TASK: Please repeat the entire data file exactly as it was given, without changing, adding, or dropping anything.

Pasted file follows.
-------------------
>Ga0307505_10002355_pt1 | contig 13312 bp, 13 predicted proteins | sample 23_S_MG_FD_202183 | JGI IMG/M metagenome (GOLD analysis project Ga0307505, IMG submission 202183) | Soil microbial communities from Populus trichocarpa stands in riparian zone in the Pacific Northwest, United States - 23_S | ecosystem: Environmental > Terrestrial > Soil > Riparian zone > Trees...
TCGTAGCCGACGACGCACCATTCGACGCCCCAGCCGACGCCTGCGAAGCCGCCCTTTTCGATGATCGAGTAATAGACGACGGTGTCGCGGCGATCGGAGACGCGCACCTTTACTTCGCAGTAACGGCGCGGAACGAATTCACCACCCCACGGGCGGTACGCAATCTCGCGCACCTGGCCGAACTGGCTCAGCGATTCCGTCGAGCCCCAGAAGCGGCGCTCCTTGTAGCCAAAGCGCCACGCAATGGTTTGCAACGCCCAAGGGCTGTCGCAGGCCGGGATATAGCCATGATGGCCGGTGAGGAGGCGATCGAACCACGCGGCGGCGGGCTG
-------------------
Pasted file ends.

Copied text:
>Ga0307505_10002355_pt1 | contig 13312 bp, 13 predicted proteins | sample 23_S_MG_FD_202183 | JGI IMG/M metagenome (GOLD analysis project Ga0307505, IMG submission 202183) | Soil microbial communities from Populus trichocarpa stands in riparian zone in the Pacific Northwest, United States - 23_S | ecosystem: Environmental > Terrestrial > Soil > Riparian zone > Trees...
TCGTAGCCGACGACGCACCATTCGACGCCCCAGCCGACGCCTGCGAAGCCGCCCTTTTCGATGATCGAGTAATAGACGACGGTGTCGCGGCGATCGGAGACGCGCACCTTTACTTCGCAGTAACGGCGCGGAACGAATTCACCACCCCACGGGCGGTACGCAATCTCGCGCACCTGGCCGAACTGGCTCAGCGATTCCGTCGAGCCCCAGAAGCGGCGCTCCTTGTAGCCAAAGCGCCACGCAATGGTTTGCAACGCCCAAGGGCTGTCGCAGGCCGGGATATAGCCATGATGGCCGGTGAGGAGGCGATCGAACCACGCGGCGGCGGGCTG